Perception of emotion is culture-specific

September 15, 2010

Want to know how a Japanese person is feeling? Pay attention to the tone of his voice, not his face. That's what other Japanese people would do, anyway. A new study examines how Dutch and Japanese people assess others' emotions and finds that Dutch people pay attention to the facial expression more than Japanese people do.

"As humans are social animals, it's important for humans to understand the state of other people to maintain good relationships," says Akihiro Tanaka of Waseda Institute for Advanced Study in Japan. "When a man is smiling, probably he is happy, and when he is crying, probably he's sad." Most of the research on understanding the of others has been done on facial expression; Tanaka and his colleagues in Japan and the Netherlands wanted to know how vocal tone and work together to give you a sense of someone else's emotion.

For the study, Tanaka and colleagues made a video of actors saying a phrase with a neutral meaning—"Is that so?"—two ways: angrily and happily. This was done in both Japanese and Dutch. Then they edited the videos so that they also had recordings of someone saying the phrase angrily but with a happy face, and happily with an angry face. Volunteers watched the videos in their native language and in the other language and were asked whether the person was happy or angry.

They found that Japanese participants paid attention to the voice more than Dutch people did—even when they were instructed to judge the emotion by the faces and to ignore the voice. The results are published in , a journal of the Association for Psychological Science.

This makes sense if you look at the differences between the way Dutch and Japanese people communicate, Tanaka speculates. "I think Japanese people tend to hide their negative emotions by smiling, but it's more difficult to hide in the voice." Therefore, Japanese people may be used to listening for emotional cues. This could lead to confusion when a Dutch person, who is used to the voice and the face matching, talks with a Japanese person; they may see a smiling face and think everything is fine, while failing to notice the upset tone in the voice. "Our findings can contribute to better communication between different cultures," Tanaka says.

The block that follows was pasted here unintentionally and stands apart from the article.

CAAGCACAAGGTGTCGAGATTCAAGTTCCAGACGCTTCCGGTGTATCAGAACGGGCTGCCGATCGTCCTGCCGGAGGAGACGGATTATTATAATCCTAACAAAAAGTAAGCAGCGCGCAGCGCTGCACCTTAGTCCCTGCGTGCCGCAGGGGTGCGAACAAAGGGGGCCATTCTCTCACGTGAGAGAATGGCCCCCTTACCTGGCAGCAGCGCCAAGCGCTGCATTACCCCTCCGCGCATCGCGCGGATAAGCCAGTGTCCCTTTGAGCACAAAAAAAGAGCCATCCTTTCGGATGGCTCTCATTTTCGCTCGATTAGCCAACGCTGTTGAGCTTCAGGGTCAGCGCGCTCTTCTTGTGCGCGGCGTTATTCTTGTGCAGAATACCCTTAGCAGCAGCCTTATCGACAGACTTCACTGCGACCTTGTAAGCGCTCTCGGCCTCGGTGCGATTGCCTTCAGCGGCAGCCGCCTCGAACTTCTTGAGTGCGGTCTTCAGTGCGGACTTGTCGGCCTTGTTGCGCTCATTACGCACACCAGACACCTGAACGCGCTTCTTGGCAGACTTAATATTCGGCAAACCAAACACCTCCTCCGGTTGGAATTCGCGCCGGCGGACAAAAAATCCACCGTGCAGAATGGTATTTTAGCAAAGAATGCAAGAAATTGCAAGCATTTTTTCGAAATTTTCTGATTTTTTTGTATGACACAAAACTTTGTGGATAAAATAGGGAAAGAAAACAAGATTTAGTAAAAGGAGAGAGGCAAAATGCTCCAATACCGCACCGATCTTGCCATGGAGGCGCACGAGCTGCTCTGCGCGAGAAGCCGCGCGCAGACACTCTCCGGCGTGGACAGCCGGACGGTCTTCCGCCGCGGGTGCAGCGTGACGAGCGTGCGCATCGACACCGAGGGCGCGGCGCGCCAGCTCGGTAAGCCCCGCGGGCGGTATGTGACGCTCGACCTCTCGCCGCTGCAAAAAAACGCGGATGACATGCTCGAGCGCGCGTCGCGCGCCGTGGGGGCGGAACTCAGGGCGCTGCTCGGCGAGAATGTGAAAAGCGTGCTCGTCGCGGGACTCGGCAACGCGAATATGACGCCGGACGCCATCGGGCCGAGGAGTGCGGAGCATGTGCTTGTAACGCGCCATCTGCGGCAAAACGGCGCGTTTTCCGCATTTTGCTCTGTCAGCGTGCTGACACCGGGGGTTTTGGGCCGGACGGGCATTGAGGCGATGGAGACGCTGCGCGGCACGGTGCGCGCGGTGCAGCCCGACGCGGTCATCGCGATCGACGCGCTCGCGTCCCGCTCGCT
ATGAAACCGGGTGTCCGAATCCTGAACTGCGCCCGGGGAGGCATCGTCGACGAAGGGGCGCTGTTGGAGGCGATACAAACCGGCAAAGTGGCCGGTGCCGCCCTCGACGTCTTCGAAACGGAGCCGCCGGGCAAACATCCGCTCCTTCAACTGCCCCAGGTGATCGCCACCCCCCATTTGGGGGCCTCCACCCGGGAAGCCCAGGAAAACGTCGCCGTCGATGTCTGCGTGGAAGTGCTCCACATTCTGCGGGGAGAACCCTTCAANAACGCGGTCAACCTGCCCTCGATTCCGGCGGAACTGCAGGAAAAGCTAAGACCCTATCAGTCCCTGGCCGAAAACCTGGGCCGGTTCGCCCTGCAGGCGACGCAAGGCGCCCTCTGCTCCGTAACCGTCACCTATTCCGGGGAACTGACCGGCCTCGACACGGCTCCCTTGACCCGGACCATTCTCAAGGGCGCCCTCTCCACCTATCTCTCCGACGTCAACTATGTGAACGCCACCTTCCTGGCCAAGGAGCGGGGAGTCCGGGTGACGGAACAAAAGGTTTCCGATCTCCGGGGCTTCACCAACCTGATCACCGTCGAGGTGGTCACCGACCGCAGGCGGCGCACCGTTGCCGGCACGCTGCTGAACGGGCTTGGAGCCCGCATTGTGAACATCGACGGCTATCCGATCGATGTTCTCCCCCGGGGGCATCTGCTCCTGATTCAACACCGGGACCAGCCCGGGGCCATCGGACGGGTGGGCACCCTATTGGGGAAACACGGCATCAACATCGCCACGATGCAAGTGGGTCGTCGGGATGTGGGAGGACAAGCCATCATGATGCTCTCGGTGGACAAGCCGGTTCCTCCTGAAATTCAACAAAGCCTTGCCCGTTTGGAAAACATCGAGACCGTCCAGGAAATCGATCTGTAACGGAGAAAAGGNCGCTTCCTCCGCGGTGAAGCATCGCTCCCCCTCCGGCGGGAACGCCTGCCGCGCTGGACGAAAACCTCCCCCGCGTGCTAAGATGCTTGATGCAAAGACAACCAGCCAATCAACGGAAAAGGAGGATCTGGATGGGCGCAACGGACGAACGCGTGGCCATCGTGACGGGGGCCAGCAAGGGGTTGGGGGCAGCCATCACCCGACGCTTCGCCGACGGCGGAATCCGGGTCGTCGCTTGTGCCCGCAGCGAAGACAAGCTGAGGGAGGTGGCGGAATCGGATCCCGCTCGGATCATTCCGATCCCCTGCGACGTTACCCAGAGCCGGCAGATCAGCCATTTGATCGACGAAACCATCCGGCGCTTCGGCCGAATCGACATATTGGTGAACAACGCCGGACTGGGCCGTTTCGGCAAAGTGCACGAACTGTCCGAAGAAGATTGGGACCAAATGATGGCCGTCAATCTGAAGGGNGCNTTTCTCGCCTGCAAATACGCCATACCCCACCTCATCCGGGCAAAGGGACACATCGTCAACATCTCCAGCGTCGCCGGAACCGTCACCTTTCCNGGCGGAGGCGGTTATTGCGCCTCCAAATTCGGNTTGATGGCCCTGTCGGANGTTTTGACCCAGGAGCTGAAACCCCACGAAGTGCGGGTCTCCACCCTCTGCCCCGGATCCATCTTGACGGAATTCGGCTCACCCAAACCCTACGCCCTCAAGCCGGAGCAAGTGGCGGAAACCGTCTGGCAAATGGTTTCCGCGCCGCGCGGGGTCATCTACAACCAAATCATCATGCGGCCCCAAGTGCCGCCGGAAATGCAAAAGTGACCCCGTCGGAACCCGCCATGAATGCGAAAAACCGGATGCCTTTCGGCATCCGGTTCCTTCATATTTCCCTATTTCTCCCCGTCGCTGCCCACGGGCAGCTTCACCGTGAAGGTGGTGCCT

Related Stories

Recommended for you

Following a friend leads to unsafe driving behavior

June 23, 2017

Have you ever tried following a friend in a car? It can stressful; if you don't keep up, you are likely to get lost. To avoid this, you may make unsafe driving manoeuvres to keep sight of the car ahead.

Tough times make for more impulsive pre-teens

June 23, 2017

The loss of a grandparent. Marital discord at home. Trouble with peers. When pre-teens are forced to deal with adverse life events such as these they tend to become more impulsive in their decision-making later in life. And ...

Video games can change your brain

June 22, 2017

Scientists have collected and summarized studies looking at how video games can shape our brains and behavior. Research to date suggests that playing video games can change the brain regions responsible for attention and ...

1 comment

Adjust slider to filter visible comments by rank

Display comments: newest first

katchaotica
5 / 5 (1) Sep 15, 2010
Oh! That explains why Japanese voice acting is SO much more expressive.

Please sign in to add a comment. Registration is free, and takes less than a minute. Read more

Click here to reset your password.
Sign in to get notified via email when new comments are made.